ST. PETERSBURG, FL.-
This exhibition explores how nineteenth- and twentieth-century photographers responded to cities and towns, presented and preserved their history, and influenced their perception by the public. Among the artists represented are Berenice Abbott, Walker Evans, Aaron Siskind, Weegee, and Garry Winogrand. Photographing the City opens Saturday, February 9, and continues through Sunday, May 26. Museum exhibitions and educational programs are sponsored in part by The Stuart Society, and the Tampa Bay Times is the Media Sponsor.
The major themes include transportation, commerce, disaster, and community. Both documentary and fine art photographs are on view. The earliest image is an albumen print, Panorama of Paris (1852) by Edouard Baldus, one of the great photographers of architecture and monuments.
In fact, the exhibition has a number of albumen prints, one of the first photographic processes, as well as two striking cyanotypes, with their blue cast, of The Paris Exposition of 1900 by Albert Levy. The most recent image is Garry Winogrands famous 1970 photograph of people gathering in front of the Metropolitan Museum of Art in New York, from his series Women are Beautiful.
Photographing the City was developed by graduate students at the University of South Florida in a fall 2012 seminar. Katherine Bussard, Associate Curator of Photography at the Art Institute of Chicago, was the instructor. She was the Eminent Guest Scholar, Kennedy Family Artists-in-Residence Endowment. Half of the classes were taught at the Museum, and many of the images are drawn from The Ludmila Dandrew and Chitranee Drapkin Collection, now numbering more than 14,000 works. Photographing the City is the fourth exhibition based on this impressive collection.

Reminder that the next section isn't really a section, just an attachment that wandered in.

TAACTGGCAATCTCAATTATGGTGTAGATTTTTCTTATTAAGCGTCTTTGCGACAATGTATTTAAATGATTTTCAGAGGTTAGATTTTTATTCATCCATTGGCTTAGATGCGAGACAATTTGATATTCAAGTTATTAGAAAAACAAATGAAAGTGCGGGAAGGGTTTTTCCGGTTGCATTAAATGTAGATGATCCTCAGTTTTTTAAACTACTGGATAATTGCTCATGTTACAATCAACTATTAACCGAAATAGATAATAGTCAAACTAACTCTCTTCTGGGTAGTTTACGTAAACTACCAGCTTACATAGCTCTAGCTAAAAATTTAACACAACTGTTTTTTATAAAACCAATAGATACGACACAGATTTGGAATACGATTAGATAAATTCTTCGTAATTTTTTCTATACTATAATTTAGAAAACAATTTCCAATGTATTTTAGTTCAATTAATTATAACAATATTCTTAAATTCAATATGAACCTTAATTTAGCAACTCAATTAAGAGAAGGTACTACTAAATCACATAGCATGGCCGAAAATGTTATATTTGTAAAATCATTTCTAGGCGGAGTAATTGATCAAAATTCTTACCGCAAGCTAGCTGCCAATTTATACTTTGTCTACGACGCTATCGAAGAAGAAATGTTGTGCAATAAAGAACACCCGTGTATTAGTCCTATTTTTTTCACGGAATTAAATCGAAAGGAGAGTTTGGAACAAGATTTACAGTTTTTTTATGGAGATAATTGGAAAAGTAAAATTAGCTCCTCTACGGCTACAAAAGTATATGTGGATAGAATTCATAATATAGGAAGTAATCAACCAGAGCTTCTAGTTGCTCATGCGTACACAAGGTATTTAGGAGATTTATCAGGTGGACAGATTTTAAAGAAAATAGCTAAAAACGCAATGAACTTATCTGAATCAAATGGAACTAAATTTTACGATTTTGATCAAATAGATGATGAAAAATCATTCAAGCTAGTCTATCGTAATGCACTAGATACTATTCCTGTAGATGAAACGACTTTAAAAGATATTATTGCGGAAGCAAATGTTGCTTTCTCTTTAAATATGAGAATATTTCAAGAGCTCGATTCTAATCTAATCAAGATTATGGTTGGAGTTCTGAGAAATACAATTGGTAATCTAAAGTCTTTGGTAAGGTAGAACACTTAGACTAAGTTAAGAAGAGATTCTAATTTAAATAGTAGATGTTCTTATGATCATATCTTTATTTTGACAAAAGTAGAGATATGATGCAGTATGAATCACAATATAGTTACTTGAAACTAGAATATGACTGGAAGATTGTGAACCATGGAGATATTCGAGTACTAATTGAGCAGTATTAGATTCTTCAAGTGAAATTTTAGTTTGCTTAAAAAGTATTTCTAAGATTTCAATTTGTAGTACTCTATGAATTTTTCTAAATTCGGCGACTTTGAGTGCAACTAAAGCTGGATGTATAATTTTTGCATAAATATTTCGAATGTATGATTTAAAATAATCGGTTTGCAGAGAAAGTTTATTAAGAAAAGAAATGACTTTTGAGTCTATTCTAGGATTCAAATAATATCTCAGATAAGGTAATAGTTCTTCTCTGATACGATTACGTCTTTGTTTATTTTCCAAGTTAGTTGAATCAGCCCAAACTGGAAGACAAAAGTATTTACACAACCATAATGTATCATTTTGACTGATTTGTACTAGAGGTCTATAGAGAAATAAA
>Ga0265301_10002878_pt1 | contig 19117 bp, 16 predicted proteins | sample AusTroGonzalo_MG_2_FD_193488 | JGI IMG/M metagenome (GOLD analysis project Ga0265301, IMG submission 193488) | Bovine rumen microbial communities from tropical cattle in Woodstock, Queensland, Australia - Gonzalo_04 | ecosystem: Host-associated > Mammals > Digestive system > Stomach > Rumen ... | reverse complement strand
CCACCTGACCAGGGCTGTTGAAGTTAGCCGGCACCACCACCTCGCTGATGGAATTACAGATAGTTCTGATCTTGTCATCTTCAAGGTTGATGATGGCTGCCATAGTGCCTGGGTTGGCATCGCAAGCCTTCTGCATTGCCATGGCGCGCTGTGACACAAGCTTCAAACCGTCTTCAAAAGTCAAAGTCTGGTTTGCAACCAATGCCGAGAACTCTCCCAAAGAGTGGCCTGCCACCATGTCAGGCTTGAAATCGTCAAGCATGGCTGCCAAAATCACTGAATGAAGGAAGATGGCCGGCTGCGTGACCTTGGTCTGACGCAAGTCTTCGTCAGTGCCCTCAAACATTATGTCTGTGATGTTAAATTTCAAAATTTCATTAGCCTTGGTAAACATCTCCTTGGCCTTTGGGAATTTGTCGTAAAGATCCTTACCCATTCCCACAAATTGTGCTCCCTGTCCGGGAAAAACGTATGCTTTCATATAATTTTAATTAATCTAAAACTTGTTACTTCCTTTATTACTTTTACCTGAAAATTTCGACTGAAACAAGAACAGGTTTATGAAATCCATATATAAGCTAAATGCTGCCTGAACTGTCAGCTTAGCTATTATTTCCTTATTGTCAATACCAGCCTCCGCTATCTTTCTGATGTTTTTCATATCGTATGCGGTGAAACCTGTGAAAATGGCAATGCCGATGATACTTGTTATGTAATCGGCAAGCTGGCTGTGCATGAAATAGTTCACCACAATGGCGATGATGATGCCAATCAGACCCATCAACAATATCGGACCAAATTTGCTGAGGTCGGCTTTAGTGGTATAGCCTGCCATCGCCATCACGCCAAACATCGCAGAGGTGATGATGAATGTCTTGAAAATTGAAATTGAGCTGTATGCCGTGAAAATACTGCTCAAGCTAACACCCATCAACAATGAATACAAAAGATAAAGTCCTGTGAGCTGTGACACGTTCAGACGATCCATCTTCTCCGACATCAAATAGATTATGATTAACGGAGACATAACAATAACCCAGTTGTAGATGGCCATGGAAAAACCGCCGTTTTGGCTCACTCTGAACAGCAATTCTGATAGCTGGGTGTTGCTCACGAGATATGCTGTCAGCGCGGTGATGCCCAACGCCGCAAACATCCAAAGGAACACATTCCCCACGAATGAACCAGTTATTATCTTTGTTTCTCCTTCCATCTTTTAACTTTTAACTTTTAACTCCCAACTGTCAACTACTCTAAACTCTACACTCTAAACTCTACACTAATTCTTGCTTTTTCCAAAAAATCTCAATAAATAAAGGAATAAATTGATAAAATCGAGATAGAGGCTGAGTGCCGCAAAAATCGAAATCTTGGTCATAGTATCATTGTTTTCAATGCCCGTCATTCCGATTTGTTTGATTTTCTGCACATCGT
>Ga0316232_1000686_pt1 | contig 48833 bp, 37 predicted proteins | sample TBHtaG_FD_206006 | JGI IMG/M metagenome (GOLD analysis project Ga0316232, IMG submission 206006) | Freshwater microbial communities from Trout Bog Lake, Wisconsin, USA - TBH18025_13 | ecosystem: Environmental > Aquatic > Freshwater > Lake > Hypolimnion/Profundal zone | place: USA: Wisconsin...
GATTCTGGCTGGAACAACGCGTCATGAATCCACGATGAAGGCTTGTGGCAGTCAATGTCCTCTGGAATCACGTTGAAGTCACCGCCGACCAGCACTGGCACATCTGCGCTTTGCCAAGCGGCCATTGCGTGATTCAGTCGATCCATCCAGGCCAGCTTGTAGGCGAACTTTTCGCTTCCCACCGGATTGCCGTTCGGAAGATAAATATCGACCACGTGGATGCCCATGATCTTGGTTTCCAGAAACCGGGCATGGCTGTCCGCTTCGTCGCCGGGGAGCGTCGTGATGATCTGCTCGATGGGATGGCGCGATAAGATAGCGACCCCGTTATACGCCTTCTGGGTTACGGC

The Museum of Fine Arts
has become a center for the display and study of photography, thanks to major donors, said Director Kent Lydecker. We always encourage the community to take advantage of this vast educational resource. The students in the seminar made new discoveries about the photographs, and their research is now available to our visitors through this engaging exhibition.
History comes alive through images of storefronts and factories, railroads and bridges, street scenes from cities like New York and Paris, and urban disasters like the San Francisco earthquake and fire of 1906, which resonate with our own like hurricanes Sandy and Katrina. The presence of people is felt even in the photographs of buildings and sites alone.
Many of the photographs depict the rise of cities, both at home and abroad. Clark Blickensderfers pictorialist Arteries of Industry (1920) conveys a country on the move through factories and the railroad. The city and modernism are intertwined, which is suggested in Berenice Abbotts El, 2nd and 3rd Avenue Lines (1936) and her stunning New York at Night (1933). Photographs by Aaron Siskind and Walter Rosenblum capture the growing diversity of the modern city, in this case, New York.
The city is comprised of details and moments, of crowds and isolation. It can be skyscrapers or storefronts. It can be devastation and beauty. The vivid images in Photographing the City tell fascinating parts of that story.